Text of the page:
OCEANSIDE — Airport community residents and volunteers overseeing a local nature preserve fear impacts from the Eddie Jones project, a proposed massive warehouse facility off state Route 76, will disrupt a 2,000-acre corridor of habitat restoration efforts.
The Eddie Jones Warehouse, Manufacturing and Distribution Facility project proposes to demolish a vacant industrial building and construct a 568,000-square-foot warehouse and distribution center. The site, a 31.2-acre plot at 25 Eddie Jones Way, is off Benet Road just north of the Oceanside Municipal Airport and adjacent to several residential developments in the airport community.
The project would include 590 parking spaces for employees and visitors, 60 truck trailer stalls and a total of 114 truck terminals at loading bays on the north and south sides of the building. The warehouse’s heavy truck traffic would filter through Benet Road, while its Alex Road access point would be reserved for passenger vehicles only.
Airport community residents have been attending recent Oceanside City Council and Planning Commission meetings to voice their concerns over the project – everything from noise and environmental pollution to increased traffic and emergency response times. Many also fear the heavy truck traffic will inhibit safe fire evacuation in the community, which is located in a high-risk fire zone.
A handful of residents in Wanis View Estates, a housing development directly adjacent to the project site, have also come forward with concerns for the nature preserve located within the neighborhood.
When Wanis View Estates was constructed in the early 2000s, the developer agreed with the city and county to set up the 77-acre nature preserve to mitigate the construction damage left on the land.
Over the last 20 years, volunteers, restoration experts and habitat managers – along with over $1 million in direct costs, volunteers said – have gone into restoring the preserve. Volunteers have removed invasive species, planted native flora and protected it from human activity.
In that time, residents have seen the nature preserve flourish and return to its natural state.
“The goal is to get it back to what it must have looked like pre-European contact,” said Ken Cassman, a local resident and volunteer.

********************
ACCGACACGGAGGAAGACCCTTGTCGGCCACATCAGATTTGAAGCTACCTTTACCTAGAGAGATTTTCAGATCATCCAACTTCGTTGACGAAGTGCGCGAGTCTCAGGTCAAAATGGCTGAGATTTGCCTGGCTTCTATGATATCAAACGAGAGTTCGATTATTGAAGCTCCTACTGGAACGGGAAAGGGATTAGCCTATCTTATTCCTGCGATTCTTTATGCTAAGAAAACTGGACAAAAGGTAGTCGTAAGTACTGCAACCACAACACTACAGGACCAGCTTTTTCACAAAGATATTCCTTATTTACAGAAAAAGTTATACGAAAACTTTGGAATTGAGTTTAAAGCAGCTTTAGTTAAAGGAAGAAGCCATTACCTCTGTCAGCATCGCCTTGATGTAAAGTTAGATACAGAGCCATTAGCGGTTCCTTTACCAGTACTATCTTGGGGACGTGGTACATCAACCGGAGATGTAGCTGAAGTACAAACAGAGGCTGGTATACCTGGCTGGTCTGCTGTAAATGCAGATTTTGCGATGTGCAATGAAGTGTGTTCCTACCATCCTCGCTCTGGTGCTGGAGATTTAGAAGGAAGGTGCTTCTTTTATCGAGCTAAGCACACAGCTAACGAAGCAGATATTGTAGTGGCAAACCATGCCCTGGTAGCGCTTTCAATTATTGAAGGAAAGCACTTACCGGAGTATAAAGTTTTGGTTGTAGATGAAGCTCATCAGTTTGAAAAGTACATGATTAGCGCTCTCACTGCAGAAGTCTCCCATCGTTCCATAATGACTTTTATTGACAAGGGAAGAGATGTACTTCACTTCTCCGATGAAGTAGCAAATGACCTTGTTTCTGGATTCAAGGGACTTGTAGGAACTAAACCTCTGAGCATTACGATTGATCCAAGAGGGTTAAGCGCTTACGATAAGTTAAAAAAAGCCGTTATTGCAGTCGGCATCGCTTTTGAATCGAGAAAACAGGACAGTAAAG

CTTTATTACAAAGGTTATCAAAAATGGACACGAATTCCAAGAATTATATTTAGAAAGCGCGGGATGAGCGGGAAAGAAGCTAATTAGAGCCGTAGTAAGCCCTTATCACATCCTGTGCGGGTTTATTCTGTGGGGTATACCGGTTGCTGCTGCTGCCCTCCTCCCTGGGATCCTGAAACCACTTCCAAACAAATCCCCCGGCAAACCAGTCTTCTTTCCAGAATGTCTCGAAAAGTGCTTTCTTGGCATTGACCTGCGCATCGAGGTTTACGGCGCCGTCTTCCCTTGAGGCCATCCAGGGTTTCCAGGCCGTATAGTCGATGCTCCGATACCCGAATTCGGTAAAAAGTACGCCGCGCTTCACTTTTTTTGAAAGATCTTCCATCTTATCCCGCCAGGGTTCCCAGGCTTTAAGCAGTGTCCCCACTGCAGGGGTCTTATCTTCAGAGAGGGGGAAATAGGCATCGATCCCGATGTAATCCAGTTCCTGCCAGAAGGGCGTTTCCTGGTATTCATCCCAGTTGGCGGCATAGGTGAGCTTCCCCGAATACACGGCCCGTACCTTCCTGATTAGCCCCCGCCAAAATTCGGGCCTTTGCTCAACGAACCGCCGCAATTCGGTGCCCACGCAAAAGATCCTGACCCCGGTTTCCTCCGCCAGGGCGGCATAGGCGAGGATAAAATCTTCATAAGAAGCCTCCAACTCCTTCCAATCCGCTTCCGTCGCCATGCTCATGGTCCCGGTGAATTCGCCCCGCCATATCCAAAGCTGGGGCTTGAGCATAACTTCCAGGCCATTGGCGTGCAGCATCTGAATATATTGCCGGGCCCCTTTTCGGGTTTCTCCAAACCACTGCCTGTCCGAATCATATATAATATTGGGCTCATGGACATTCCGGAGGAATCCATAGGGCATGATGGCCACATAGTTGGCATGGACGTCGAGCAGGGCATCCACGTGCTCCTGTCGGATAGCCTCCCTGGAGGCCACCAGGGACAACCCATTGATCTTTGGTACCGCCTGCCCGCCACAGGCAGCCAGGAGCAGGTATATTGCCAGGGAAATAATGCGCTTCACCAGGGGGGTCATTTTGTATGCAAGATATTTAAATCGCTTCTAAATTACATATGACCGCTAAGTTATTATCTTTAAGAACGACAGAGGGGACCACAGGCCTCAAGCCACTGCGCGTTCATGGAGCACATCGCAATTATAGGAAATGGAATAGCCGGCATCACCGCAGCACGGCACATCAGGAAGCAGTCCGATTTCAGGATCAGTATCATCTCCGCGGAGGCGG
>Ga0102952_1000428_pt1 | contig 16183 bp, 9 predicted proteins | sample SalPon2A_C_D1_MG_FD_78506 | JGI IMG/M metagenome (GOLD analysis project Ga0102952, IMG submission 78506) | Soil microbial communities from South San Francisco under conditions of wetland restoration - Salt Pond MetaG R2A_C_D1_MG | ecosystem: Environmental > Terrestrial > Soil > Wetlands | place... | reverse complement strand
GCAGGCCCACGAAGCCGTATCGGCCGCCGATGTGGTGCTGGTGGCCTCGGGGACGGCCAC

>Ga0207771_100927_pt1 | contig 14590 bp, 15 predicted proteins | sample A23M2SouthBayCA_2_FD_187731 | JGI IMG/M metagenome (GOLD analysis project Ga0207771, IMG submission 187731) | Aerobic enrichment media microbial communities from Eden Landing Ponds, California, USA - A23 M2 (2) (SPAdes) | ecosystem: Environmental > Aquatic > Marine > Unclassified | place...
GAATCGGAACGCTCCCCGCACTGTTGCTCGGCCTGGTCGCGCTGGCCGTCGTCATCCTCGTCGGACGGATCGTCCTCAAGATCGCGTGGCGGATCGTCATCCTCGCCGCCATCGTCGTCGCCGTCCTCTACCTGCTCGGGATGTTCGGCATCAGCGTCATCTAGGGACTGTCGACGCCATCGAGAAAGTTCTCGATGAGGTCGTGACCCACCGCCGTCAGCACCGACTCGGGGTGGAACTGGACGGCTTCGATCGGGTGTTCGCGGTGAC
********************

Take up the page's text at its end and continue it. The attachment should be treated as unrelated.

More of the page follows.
According to Cassman, the preserve has nearly, if not already, reached that goal. The preserve is home to more than 300 species of native birds, animals, plants and insects, at least 22 of which are protected species, including the California gnatcatcher, the Pacific pocket mouse and a possible badger.
“I’d say it’s among the best habitats in San Diego County,” Cassman said. “This much diversity is partly because of the water presence here, which adds that extra dimension attracting more species.”
According to volunteer and Wanis View resident Mike Tenhover, part of the preserve’s success is due to its collection of ecosystems not commonly found together in a single preserve: riparian, alkali marsh, alkali meadow, coastal sage scrub, freshwater marsh, southern willow scrub and alkali flats.
Tenhover explained that the Wanis View Preserve is one link in the chain of a 2,000-acre corridor of nature preserves that stretches from Pilgrim Creek Ecological Reserve to the east to the Seacliff Preserve on the coast.
The issue with Eddie Jones, he explained, is that the warehouse would disrupt the corridor’s wildlife exchange like a roadblock. Paired with other development going on along the 76 corridor – like nearby Ocean Kamp, a planned 92-acre development with up to 700 homes, a 300-room resort, retail and office spaces, and a 3.5-acre wave lagoon – area residents fear the loss of what little natural space they have left.
“There’s so much development going on along the 76 corridor, where the last places we have with any natural habitat left,” Cassman said. “It’s such a pity to further constrict it.”
The preserve contains a vernal wetland, which is typically only present after a significant amount of rain. The wetland remains dry for most the year in drier conditions, but wetter years like this one in particular help keep water around all year.
The wetland also serves as a pitstop for migratory birds.
“We have such a diversity of big, migratory birds coming through here,” Cassman said. “It’s marvelous.”
The Wanis View Preserve is directly connected to the Mauro Preserve, which started restoration work approximately four years ago. The goal is to return the preserve to its natural state, just like Wanis View.
Tenhover said the idea is for the corridor to serve as a pathway for dwindling wildlife populations to grow and spread throughout.
“We’ve seen the gnatcatcher come from Seacliff, and Mauro will eventually get our birds too,” Tenhover said. “With a big corridor for wildlife, we’ll have a more stable situation.”
The Eddie Jones project’s draft environmental impact report is currently available for public review and comment.
Written comments on the report can be submitted to either the city’s Development Services Department at 300 N. Coast Hwy or the Oceanside Public Library at 330 N. Coast Hwy. Letters should be addressed to Principal Planner Rob Dmohowski and can also be emailed to [email protected].
The city will accept comments regarding the report until 5 p.m. on Dec. 11.
After the environmental impact report is complete, the project will go to the Planning Commission for approval. If appealed, the project would then go to City Council for final approval.